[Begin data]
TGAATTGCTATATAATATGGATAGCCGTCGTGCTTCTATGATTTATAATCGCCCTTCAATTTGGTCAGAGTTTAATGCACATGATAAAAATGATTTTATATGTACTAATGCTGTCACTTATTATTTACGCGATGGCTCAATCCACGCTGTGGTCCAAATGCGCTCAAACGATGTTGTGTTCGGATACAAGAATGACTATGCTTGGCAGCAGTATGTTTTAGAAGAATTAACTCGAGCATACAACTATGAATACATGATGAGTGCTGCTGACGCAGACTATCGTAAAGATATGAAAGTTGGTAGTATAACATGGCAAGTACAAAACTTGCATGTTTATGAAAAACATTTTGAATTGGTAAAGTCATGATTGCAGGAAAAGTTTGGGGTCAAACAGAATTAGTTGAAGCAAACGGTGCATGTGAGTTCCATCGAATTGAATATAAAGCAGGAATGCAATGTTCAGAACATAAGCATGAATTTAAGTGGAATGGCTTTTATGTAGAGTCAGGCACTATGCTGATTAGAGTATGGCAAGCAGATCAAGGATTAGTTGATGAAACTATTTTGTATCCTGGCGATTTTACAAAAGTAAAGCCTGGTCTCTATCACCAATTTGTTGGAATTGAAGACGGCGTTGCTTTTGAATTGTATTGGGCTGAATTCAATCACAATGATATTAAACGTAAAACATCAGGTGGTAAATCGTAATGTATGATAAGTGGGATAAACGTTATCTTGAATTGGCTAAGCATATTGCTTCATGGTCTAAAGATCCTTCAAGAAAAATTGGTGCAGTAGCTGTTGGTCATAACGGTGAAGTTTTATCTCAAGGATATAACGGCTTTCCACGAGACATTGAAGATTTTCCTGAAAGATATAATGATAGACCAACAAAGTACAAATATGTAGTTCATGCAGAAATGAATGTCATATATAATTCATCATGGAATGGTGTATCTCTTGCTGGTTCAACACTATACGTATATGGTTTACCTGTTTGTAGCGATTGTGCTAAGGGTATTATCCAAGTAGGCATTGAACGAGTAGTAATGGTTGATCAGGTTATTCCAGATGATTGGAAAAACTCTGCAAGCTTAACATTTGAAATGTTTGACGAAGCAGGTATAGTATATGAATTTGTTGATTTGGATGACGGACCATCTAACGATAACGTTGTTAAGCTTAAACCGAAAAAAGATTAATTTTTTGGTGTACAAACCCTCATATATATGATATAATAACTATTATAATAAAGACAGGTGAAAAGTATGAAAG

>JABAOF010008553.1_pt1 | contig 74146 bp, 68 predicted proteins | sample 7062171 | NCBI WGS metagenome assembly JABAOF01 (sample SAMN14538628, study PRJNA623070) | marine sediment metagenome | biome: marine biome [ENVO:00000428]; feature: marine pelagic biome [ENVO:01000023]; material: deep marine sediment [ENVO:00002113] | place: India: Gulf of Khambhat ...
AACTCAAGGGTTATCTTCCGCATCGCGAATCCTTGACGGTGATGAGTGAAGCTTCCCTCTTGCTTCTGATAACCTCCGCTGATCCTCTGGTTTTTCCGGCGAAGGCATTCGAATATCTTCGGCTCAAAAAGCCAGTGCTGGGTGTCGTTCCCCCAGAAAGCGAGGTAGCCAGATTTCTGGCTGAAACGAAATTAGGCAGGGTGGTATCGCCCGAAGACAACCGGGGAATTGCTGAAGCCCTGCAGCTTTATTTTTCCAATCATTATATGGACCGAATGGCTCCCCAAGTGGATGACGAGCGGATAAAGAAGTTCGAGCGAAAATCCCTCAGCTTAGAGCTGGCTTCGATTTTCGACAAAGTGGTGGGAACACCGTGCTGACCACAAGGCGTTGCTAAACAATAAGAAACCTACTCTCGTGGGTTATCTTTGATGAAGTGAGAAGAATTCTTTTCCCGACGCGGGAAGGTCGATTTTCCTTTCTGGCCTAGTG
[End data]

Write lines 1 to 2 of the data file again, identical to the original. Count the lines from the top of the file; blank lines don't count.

TGAATTGCTATATAATATGGATAGCCGTCGTGCTTCTATGATTTATAATCGCCCTTCAATTTGGTCAGAGTTTAATGCACATGATAAAAATGATTTTATATGTACTAATGCTGTCACTTATTATTTACGCGATGGCTCAATCCACGCTGTGGTCCAAATGCGCTCAAACGATGTTGTGTTCGGATACAAGAATGACTATGCTTGGCAGCAGTATGTTTTAGAAGAATTAACTCGAGCATACAACTATGAATACATGATGAGTGCTGCTGACGCAGACTATCGTAAAGATATGAAAGTTGGTAGTATAACATGGCAAGTACAAAACTTGCATGTTTATGAAAAACATTTTGAATTGGTAAAGTCATGATTGCAGGAAAAGTTTGGGGTCAAACAGAATTAGTTGAAGCAAACGGTGCATGTGAGTTCCATCGAATTGAATATAAAGCAGGAATGCAATGTTCAGAACATAAGCATGAATTTAAGTGGAATGGCTTTTATGTAGAGTCAGGCACTATGCTGATTAGAGTATGGCAAGCAGATCAAGGATTAGTTGATGAAACTATTTTGTATCCTGGCGATTTTACAAAAGTAAAGCCTGGTCTCTATCACCAATTTGTTGGAATTGAAGACGGCGTTGCTTTTGAATTGTATTGGGCTGAATTCAATCACAATGATATTAAACGTAAAACATCAGGTGGTAAATCGTAATGTATGATAAGTGGGATAAACGTTATCTTGAATTGGCTAAGCATATTGCTTCATGGTCTAAAGATCCTTCAAGAAAAATTGGTGCAGTAGCTGTTGGTCATAACGGTGAAGTTTTATCTCAAGGATATAACGGCTTTCCACGAGACATTGAAGATTTTCCTGAAAGATATAATGATAGACCAACAAAGTACAAATATGTAGTTCATGCAGAAATGAATGTCATATATAATTCATCATGGAATGGTGTATCTCTTGCTGGTTCAACACTATACGTATATGGTTTACCTGTTTGTAGCGATTGTGCTAAGGGTATTATCCAAGTAGGCATTGAACGAGTAGTAATGGTTGATCAGGTTATTCCAGATGATTGGAAAAACTCTGCAAGCTTAACATTTGAAATGTTTGACGAAGCAGGTATAGTATATGAATTTGTTGATTTGGATGACGGACCATCTAACGATAACGTTGTTAAGCTTAAACCGAAAAAAGATTAATTTTTTGGTGTACAAACCCTCATATATATGATATAATAACTATTATAATAAAGACAGGTGAAAAGTATGAAAG

>JABAOF010008553.1_pt1 | contig 74146 bp, 68 predicted proteins | sample 7062171 | NCBI WGS metagenome assembly JABAOF01 (sample SAMN14538628, study PRJNA623070) | marine sediment metagenome | biome: marine biome [ENVO:00000428]; feature: marine pelagic biome [ENVO:01000023]; material: deep marine sediment [ENVO:00002113] | place: India: Gulf of Khambhat ...